Catalan Studies

Catalan is a Romance language spoken in Northern Spain (Catalonia, Valencia, the ‘Franja de Ponent’, Southern France, Andorra, the Balearic Islands, and in the city of Alguer (Alghero) on Sardinia.

A view over Barcelona at sunset.

Catalonia is home to a fiercely proud people and boasts a rich artistic history which includes the work of Dalí, Gaudí and Miró., while all the territories in which Catalan is spoken, the so-called ‘Països Catalans’ are vibrant, diverse, and have their own singular characteristics.

The prominence of Catalonia both in a Spanish and a European context makes Catalan Studies an important discipline. The region's cultural, intellectual and political heritage offers significant avenues for rewarding and worthwhile study. The capital of Catalonia, Barcelona, is one of the world's major cultural and economic centres.

Sheffield has, since the 1950s, been recognised as an international centre of excellence for the teaching of Catalan and related research. We have a native language teacher part-funded by the Institut Ramon Llull. Our close-knit Catalan community extends beyond the classroom to regular social events for staff and students.

Find out more about the Catalan community at Sheffield

Undergraduate degree combinations

To see how our degrees can be structured and combined, please visit the following:

BA Modern Languages & Cultures (BAMLC) - this course allows you to choose between one and three languages to study.

Dual degrees with a non-language - these options allow you to take a language (or two, in some cases) alongside a non-language subject.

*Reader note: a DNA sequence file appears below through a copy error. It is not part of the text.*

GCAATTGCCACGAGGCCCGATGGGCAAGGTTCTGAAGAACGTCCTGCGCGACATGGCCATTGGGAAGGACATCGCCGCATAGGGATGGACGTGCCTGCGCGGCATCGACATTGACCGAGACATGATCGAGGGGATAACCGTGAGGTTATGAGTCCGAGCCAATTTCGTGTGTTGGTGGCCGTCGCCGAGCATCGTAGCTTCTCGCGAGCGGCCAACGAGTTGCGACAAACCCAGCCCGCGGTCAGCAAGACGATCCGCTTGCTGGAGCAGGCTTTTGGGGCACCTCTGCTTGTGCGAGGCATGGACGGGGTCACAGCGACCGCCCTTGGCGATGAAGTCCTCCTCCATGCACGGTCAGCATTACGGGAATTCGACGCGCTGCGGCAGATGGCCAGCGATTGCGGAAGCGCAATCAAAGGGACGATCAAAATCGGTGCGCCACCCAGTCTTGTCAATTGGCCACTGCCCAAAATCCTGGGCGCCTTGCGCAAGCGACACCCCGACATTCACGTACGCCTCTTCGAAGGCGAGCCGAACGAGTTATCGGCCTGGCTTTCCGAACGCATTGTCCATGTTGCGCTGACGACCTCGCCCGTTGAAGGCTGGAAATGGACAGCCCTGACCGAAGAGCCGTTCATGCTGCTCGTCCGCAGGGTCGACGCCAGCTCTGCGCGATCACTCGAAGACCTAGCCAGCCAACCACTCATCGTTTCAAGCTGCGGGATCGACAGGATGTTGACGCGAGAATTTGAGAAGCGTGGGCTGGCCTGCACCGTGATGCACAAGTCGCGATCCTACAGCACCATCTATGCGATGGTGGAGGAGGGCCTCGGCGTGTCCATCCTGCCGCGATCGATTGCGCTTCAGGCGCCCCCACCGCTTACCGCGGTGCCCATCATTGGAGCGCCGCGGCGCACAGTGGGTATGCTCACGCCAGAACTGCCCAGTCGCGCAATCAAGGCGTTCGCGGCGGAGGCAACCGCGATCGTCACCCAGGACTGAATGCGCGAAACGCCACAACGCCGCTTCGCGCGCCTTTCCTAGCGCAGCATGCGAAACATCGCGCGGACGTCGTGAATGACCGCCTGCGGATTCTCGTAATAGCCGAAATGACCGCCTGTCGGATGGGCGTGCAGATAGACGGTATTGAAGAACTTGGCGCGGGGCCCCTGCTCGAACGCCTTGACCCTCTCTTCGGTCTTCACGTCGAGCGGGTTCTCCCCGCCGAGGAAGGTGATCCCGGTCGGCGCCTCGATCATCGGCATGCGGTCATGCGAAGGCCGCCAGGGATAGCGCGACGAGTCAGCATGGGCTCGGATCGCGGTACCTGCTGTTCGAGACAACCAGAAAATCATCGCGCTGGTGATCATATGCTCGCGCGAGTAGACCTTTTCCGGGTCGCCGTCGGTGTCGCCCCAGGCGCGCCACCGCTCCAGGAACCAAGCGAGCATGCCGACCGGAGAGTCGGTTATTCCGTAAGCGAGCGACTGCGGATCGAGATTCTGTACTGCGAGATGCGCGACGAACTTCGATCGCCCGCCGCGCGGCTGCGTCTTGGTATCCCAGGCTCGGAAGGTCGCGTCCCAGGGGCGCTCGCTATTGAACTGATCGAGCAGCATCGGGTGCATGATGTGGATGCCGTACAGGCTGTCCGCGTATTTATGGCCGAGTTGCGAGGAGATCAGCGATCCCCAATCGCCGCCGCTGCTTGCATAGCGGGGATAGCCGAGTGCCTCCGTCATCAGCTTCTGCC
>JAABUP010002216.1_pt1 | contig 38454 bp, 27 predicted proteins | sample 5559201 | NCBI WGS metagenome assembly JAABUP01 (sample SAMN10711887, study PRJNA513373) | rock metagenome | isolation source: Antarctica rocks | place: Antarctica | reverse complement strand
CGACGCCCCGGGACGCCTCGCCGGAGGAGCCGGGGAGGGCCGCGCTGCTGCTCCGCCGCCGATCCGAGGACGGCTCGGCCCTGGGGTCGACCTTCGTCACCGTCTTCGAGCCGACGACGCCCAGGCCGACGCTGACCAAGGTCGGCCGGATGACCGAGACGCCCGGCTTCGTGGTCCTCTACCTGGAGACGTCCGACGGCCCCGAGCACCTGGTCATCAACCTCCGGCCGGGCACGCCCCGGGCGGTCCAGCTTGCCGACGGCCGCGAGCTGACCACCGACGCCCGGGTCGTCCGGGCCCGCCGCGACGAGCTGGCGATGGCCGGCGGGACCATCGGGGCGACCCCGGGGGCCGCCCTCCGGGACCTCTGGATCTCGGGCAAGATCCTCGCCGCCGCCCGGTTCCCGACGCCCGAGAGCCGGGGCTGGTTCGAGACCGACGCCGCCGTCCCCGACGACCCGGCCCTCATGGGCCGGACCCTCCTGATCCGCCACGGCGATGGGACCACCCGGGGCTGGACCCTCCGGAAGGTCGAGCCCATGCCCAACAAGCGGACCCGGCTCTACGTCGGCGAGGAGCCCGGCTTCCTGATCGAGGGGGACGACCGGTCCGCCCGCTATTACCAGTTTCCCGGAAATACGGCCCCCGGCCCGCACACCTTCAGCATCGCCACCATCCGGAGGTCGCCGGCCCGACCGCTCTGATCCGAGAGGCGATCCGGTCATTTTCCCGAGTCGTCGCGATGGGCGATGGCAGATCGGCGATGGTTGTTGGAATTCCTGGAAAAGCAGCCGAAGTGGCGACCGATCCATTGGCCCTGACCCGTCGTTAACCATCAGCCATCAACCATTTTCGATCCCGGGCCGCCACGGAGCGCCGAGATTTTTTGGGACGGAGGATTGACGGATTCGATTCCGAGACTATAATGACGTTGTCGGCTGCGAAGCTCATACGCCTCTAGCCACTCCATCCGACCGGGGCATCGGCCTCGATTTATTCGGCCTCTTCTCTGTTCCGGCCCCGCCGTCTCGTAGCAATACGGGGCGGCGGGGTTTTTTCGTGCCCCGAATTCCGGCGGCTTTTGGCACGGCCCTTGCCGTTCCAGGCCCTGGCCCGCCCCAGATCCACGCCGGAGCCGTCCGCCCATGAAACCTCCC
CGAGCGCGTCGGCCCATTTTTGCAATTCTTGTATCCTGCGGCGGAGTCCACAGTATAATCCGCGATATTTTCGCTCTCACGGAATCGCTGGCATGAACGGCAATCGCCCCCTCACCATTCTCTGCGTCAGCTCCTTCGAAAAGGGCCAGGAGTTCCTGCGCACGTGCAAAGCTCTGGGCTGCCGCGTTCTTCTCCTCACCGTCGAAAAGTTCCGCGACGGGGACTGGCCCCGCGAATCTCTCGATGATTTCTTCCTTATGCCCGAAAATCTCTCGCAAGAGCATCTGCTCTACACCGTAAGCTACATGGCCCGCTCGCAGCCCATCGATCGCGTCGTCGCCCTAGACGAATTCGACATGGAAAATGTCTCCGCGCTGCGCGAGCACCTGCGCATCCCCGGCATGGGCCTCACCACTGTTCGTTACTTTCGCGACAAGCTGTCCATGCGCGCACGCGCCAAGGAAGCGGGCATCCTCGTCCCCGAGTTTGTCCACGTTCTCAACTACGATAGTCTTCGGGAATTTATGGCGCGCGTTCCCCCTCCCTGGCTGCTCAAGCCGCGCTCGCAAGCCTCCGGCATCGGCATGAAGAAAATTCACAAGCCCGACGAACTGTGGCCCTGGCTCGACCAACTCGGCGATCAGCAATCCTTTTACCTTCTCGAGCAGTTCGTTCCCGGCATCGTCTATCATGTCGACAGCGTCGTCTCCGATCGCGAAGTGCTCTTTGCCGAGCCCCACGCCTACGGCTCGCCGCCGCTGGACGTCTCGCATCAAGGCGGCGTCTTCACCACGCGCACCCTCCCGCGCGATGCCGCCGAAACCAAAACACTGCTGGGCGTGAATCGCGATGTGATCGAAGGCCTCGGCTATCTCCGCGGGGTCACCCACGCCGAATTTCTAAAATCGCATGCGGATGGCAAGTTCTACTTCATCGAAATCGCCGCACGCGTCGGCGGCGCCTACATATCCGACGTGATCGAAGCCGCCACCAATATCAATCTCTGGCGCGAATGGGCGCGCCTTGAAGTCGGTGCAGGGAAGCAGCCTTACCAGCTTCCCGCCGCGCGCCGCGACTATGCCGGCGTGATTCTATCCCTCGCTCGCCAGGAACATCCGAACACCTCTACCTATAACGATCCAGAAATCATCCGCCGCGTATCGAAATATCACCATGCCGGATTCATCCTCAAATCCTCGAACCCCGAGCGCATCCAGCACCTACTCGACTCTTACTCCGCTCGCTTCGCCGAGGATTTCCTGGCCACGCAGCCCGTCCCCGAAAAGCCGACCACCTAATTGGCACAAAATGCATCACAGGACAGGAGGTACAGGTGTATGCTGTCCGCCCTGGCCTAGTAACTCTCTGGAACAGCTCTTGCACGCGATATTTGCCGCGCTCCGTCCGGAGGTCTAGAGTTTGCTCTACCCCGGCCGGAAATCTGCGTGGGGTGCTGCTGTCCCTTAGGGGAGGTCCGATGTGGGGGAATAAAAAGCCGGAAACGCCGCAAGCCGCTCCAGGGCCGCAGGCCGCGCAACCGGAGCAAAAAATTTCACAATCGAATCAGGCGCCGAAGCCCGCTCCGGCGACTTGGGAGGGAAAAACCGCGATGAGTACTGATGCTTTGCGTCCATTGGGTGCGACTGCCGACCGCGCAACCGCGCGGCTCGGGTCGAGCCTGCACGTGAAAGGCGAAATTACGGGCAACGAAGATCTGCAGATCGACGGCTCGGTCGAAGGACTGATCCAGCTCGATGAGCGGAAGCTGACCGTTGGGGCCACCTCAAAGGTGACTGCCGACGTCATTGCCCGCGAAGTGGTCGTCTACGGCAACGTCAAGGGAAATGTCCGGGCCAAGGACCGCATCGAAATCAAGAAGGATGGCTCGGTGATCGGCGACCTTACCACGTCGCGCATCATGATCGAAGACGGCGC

By the end of your first year studying Catalan, with four hours per week of classes, you’ll be able to discuss a variety of everyday topics with native speakers and begin to understand the differential nature of Catalonia within Spain (Common European Framework Reference for Languages ( aka CEFR A1 to A2).

By the end of your second year, you’ll have the tools to thrive in a Catalan-speaking region as a student, including talking about more complex, abstract topics and expressing your views and opinions (CEFR B1 to B2).

By the end of your final year, you’ll be able to tackle complex topics in speech and writing and will be familiar with social and political issues in the Catalan-speaking world (CEFR C1).

Depending on your degree programme, you will be able to take modules that explore the literature, history and culture of the Catalan-speaking regions. You may also choose to write a Catalan Studies dissertation in your final year.


You will study 40 credits in language and culture at beginner's level.

Beginner's Catalan




Catalan Language Beginners

20 Core

Social and Political History of Iberia and Latin America